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The shame of Barnet: losing a council because the voters think you’re racist

11/05/2018, 08:21:19 AM

by Rob Marchant

The general consensus of the UK media is that Labour did not achieve the result it needed to last Thursday. As largely expected, it had lukewarm results in London overall and disappointing results outside.

But the most significant result of the night was surely that in Barnet, where the Tories in midterm, in London, actually regained a council that they recently lost to No Overall Control.

The reason? Unsurprisingly, the Jewish voters of Barnet, surely the council with the highest Jewish contingent in Britain, turned away from Labour in droves. Because they were fed up with Jeremy Corbyn’s failure to tackle anti-Semitism, two years after the Chakrabarti report. And, as the Jewish Chronicle’s Stephen Pollard pointed out:

Quite. While there was enough evidence from polling returns by ward, the anecdotal evidence was strong, too. Journalists deployed to the borough noted the extraordinary strength of feeling they found on the doorstep. As John Mann, chair of the All Party Parliamentary Group on Anti-Semitism, put it:

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Labour’s complacency is incredible

08/05/2018, 10:44:51 AM

by Andrew Apostolou

The Labour Party is incredible. We lost the general election, but feel like we won because we were not crushed. Our painstakingly obscure position on Brexit looks like the diplomacy of Castlereagh when put beside the failures of David Davis. Our slogan of “For the many not the few” is appealing when compared to the Tories’ mishandling of the Grenfell tower fire and universal credit. Unlike New Labour, which worked diligently to earn power, today’s Labour Party gives the impression that it need only wait for the keys to Downing Street to fall into its lap.

Except that the electorate is unconvinced. Labour’s performance in the May 2018 local elections was mediocre, and we have failed to establish a commanding lead in national opinion polls. The voters do not trust us with the future of the country, a wariness that has sent our party to the opposition benches three elections in a row. After the financial crisis of 2008, the country has preferred laughably bad Tory leaders and their worthless promises. In 2010, Britain chose David Cameron and his “Big Society” over Gordon Brown. In 2015, Britain voted for Cameron’s promise of “stability and strong Government” over Ed Miliband–but received the instability of Brexit. In 2017, the electorate refused to give Theresa May the parliamentary majority with which to “make a success of Brexit” through “strong and stable leadership in the national interest.” Instead, the country delivered the hung parliament the prime minister warned against, but shunned Labour.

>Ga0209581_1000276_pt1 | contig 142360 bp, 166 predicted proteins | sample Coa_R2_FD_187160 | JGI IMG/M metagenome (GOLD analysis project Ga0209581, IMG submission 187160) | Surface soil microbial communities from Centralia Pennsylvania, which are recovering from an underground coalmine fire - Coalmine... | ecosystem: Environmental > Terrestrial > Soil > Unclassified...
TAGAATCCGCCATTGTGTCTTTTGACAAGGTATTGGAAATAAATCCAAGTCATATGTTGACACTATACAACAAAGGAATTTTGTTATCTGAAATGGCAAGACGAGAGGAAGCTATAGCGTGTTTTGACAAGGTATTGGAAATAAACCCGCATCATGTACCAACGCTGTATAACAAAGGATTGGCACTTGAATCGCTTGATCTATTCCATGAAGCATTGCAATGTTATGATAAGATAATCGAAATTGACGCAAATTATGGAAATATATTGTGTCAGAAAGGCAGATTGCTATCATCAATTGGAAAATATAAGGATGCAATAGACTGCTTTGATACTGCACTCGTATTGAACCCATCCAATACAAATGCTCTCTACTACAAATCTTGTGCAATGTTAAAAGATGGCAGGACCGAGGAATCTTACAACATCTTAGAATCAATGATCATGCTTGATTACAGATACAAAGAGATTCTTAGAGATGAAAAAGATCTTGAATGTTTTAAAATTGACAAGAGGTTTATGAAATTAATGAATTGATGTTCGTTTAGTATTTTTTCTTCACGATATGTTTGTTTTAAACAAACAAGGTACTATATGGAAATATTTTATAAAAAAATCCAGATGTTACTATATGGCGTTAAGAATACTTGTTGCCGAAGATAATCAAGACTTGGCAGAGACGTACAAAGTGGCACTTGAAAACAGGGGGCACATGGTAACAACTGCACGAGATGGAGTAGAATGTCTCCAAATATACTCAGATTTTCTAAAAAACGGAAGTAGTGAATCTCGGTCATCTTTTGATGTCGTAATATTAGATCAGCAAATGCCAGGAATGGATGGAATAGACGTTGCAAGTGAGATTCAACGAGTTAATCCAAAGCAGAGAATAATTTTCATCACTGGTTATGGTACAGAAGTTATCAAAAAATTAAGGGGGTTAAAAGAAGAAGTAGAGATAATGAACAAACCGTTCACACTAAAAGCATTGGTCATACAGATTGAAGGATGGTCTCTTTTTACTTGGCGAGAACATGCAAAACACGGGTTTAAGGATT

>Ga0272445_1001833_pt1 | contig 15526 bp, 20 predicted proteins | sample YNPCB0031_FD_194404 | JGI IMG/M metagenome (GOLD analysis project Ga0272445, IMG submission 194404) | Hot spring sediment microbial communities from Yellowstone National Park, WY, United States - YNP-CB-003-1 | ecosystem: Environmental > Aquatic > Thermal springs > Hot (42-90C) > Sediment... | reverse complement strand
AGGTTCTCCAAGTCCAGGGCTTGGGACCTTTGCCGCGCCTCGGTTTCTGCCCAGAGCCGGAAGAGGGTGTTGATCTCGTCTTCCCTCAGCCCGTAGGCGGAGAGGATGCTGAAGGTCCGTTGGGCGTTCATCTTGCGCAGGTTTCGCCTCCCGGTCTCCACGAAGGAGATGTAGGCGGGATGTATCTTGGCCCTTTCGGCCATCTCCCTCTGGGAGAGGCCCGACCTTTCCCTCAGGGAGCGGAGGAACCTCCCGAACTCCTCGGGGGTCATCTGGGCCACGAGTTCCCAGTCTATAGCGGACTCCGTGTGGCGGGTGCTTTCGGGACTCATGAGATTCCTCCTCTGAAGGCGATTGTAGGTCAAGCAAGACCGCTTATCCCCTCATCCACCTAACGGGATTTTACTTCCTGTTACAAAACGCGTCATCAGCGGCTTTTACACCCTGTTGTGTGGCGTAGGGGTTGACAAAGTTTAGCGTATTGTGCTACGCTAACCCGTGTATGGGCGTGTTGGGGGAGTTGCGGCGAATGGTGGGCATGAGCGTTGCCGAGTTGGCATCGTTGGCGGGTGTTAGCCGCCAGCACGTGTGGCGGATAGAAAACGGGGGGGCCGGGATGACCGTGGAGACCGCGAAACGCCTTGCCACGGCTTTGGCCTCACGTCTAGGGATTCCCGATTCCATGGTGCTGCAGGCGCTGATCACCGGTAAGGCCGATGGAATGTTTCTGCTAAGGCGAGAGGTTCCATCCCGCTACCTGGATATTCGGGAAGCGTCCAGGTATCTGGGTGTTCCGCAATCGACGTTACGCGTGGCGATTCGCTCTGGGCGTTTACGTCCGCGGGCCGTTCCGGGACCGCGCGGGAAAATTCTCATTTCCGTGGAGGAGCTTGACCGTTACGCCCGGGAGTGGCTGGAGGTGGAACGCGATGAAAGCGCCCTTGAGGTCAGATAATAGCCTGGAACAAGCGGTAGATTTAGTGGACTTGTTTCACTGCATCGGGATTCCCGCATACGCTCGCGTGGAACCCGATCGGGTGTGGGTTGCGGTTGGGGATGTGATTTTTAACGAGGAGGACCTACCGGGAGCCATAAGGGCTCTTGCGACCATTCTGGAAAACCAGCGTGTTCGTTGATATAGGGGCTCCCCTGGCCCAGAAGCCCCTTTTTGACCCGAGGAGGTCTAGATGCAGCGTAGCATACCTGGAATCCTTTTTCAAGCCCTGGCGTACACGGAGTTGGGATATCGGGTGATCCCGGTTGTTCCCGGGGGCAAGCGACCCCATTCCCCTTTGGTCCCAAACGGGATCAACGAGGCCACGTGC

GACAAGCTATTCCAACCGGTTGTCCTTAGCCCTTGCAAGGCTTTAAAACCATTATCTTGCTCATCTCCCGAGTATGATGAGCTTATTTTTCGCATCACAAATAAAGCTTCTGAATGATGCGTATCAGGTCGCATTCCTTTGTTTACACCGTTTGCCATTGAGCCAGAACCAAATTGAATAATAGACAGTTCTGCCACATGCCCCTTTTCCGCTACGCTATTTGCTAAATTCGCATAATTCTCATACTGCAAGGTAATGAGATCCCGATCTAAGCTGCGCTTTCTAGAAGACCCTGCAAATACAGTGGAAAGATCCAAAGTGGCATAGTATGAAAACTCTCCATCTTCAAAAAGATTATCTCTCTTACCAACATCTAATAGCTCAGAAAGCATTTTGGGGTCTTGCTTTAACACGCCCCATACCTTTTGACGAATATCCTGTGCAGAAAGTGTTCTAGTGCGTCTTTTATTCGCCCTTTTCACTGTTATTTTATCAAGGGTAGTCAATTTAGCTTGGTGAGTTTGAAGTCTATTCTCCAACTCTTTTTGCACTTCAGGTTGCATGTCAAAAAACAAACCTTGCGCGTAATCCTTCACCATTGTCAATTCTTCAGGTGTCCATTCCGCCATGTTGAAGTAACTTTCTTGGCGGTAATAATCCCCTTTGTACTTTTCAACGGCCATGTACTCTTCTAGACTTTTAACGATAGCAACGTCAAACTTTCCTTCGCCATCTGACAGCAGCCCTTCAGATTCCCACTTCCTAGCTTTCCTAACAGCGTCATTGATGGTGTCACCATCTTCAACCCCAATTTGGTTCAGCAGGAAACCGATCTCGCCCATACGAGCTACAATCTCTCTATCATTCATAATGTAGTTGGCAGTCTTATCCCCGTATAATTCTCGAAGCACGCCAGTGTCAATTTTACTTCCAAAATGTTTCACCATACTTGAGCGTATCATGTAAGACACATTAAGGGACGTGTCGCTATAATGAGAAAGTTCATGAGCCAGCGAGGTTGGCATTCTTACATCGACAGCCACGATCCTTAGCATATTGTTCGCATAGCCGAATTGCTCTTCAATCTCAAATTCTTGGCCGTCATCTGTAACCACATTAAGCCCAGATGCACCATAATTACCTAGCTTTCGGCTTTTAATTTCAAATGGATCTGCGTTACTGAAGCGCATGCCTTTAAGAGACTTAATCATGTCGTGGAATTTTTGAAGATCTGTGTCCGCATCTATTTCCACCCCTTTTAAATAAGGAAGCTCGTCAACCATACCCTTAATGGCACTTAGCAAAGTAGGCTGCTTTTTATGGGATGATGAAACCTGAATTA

Britain remains sceptical because Labour is claiming that it can do for the country what it cannot do for itself: protect the vulnerable. The mood of the country favours more social democracy, which is why even the Tories reject “untrammelled free markets.” Still the country will not trust our party, which has a social conscience in its bones, because we have failed three groups miserably: women, minority women, and Jews.

Labour’s record on women is unimpressive. A senior party official sought to cover up a rape. The party has yet to take action against either the rapist or the official who discouraged the rape complaint. The party is still not learning. Labour initially allowed Kelvin Hopkins MP to question one of the women who has accused him of harassment, a decision only overturned after it appeared in the Evening Standard. Why should Labour women have to go to the media to obtain fair treatment?